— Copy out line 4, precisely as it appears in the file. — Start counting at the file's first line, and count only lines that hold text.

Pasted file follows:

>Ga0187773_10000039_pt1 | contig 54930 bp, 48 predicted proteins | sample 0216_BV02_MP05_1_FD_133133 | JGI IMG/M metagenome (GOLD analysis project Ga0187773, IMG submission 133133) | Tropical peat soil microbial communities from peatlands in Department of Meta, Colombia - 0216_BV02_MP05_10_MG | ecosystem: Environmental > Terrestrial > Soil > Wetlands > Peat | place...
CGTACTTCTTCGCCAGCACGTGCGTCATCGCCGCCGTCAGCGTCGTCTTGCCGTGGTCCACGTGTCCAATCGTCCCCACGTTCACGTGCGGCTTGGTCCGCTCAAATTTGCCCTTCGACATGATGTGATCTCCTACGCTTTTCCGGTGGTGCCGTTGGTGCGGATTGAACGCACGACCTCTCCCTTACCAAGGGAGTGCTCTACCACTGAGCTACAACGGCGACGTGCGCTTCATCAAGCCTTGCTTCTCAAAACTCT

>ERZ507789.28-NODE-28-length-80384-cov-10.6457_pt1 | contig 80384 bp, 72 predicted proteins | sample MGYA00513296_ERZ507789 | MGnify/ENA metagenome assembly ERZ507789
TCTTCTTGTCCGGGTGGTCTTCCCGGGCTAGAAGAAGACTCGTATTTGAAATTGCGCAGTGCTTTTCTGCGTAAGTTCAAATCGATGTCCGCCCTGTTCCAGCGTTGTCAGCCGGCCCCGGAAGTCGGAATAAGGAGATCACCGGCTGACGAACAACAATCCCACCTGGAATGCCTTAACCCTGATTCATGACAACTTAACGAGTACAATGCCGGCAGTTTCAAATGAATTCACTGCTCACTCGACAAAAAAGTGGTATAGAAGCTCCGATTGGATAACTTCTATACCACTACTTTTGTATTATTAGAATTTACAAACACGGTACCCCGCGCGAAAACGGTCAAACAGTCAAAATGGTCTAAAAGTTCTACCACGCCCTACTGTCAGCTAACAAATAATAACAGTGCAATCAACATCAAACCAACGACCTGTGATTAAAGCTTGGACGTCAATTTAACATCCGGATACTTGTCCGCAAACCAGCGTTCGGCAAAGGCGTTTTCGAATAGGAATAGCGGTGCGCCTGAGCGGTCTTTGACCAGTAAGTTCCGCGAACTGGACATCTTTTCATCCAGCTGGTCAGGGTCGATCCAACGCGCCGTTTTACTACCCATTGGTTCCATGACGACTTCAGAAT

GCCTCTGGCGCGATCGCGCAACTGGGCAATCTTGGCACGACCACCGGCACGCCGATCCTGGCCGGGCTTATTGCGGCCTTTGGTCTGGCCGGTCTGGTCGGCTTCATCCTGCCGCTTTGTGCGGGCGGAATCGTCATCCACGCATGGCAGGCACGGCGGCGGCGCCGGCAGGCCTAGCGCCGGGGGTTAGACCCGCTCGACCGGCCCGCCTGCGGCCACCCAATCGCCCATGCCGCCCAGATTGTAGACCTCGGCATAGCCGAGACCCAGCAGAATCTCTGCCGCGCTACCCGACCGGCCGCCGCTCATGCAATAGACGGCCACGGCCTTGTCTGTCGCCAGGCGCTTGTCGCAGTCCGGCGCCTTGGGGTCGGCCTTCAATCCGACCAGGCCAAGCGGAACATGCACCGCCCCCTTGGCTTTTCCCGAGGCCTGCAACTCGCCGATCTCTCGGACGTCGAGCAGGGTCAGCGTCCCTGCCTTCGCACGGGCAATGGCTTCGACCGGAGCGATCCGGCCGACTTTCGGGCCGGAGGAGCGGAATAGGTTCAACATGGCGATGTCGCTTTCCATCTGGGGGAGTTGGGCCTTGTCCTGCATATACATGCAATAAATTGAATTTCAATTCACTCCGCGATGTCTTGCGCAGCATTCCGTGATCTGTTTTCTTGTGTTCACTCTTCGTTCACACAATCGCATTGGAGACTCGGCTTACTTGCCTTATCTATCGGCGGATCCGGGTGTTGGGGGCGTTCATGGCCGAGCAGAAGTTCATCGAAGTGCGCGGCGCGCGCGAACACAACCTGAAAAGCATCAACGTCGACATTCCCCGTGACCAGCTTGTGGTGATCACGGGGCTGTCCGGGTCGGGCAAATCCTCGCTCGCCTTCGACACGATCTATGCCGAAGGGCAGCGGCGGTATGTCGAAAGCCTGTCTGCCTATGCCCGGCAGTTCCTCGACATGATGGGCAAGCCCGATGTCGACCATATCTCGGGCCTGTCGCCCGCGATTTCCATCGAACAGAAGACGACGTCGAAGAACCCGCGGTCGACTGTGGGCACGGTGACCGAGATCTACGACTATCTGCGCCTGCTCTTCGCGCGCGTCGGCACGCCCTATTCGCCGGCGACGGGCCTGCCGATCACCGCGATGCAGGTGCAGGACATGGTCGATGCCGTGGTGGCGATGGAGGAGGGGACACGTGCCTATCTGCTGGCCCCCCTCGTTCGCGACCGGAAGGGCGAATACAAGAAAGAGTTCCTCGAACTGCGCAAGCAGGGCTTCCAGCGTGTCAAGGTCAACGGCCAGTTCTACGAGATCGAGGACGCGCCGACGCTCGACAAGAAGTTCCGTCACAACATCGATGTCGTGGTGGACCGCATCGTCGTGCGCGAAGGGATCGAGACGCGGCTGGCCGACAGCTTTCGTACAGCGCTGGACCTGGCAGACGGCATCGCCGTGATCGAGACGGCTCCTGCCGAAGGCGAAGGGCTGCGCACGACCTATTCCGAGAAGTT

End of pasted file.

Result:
TCTTCTTGTCCGGGTGGTCTTCCCGGGCTAGAAGAAGACTCGTATTTGAAATTGCGCAGTGCTTTTCTGCGTAAGTTCAAATCGATGTCCGCCCTGTTCCAGCGTTGTCAGCCGGCCCCGGAAGTCGGAATAAGGAGATCACCGGCTGACGAACAACAATCCCACCTGGAATGCCTTAACCCTGATTCATGACAACTTAACGAGTACAATGCCGGCAGTTTCAAATGAATTCACTGCTCACTCGACAAAAAAGTGGTATAGAAGCTCCGATTGGATAACTTCTATACCACTACTTTTGTATTATTAGAATTTACAAACACGGTACCCCGCGCGAAAACGGTCAAACAGTCAAAATGGTCTAAAAGTTCTACCACGCCCTACTGTCAGCTAACAAATAATAACAGTGCAATCAACATCAAACCAACGACCTGTGATTAAAGCTTGGACGTCAATTTAACATCCGGATACTTGTCCGCAAACCAGCGTTCGGCAAAGGCGTTTTCGAATAGGAATAGCGGTGCGCCTGAGCGGTCTTTGACCAGTAAGTTCCGCGAACTGGACATCTTTTCATCCAGCTGGTCAGGGTCGATCCAACGCGCCGTTTTACTACCCATTGGTTCCATGACGACTTCAGAAT